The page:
Burkina Faso: Sankara assassination suspects ordered to pay US$1.3 million in damages

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The military court in Ouagadougou on Tuesday sentenced former Burkina Faso President Blaise Compaoré and nine other defendants to pay more than 800 million CFA francs (1.2 million euros) in damages to the beneficiaries of former head of state Thomas Sankara and his companions assassinated in 1987.

The amount of damages for “reparation of moral and economic prejudice” amounts to 807.5 million CFA francs, including “a symbolic franc” for the heirs of Thomas Sankara, said Judge Urbain Méda.

This sum will have to be paid jointly by Blaise Compaoré, the former commander of his guard Hyacinthe Kafando and the former head of the army in 1987 Gilbert Diendéré, all sentenced to life imprisonment in early April for their involvement in the assassination, as well as seven other defendants sentenced to between three and twenty years in prison.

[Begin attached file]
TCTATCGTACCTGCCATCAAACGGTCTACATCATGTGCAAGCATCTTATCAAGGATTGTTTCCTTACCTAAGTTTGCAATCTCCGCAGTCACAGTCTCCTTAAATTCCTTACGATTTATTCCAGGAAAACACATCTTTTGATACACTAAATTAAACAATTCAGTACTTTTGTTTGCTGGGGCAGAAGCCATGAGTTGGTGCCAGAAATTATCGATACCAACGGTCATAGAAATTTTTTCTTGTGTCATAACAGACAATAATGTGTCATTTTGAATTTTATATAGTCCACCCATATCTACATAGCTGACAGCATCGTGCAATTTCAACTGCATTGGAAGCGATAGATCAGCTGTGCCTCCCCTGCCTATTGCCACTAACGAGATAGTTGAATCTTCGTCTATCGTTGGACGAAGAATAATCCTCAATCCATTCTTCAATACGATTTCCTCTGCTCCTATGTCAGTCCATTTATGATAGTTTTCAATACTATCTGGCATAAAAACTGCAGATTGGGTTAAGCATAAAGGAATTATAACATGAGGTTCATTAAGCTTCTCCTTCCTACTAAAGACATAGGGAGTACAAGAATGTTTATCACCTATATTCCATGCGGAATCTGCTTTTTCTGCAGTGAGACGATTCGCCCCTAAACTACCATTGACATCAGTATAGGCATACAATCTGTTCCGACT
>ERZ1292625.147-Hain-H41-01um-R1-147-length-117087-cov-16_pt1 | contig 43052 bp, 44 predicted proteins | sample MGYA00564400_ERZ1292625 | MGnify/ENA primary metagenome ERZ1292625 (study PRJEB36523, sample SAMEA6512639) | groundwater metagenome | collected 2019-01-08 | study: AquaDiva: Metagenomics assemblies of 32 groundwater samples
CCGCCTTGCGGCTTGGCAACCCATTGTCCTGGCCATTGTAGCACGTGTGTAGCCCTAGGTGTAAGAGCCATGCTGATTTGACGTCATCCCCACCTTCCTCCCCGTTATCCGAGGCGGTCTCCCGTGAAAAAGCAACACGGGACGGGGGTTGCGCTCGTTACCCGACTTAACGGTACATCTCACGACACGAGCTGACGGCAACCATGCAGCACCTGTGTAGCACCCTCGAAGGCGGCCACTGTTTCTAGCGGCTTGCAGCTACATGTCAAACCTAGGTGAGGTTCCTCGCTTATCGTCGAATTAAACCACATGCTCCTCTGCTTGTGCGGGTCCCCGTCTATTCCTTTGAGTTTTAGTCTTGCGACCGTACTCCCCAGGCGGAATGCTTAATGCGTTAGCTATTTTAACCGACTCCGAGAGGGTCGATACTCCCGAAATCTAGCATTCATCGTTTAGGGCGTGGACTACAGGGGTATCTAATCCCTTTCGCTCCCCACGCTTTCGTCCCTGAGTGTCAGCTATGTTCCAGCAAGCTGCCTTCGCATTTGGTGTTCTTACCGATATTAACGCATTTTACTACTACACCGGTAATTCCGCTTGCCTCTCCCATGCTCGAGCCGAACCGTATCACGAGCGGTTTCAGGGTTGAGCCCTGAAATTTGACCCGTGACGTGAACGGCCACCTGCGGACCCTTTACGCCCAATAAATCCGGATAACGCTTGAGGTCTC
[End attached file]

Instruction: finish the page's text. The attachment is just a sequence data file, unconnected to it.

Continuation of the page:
According to the court decision, the Burkinabe government will have to compensate the beneficiaries if the convicted persons are unable to pay the amounts.

The military court, however, rejected a request for the return of Thomas Sankara’s property to his family.

“We deplore the chamber’s decision not to grant this request for the return of property. With the family of Thomas Sankara, we will decide whether or not to appeal,” said Benewendé Stanislas Sankara, one of the lawyers for the Sankara family.

Thomas Sankara, who came to power in a coup in 1983, was killed along with twelve of his companions by a commando during a meeting at the headquarters of the National Council of the Revolution (CNR) in Ouagadougou. He was 37 years old.

The death of Thomas Sankara, who wanted to “decolonize mentalities,” was a taboo subject during Mr. Compaoré’s 27 years in power, forced out after a popular uprising in 2014.

He has since been living in exile in Côte d’Ivoire and has been sentenced in absentia, as has Hyacinthe Kafando, who has been on the run since 2016.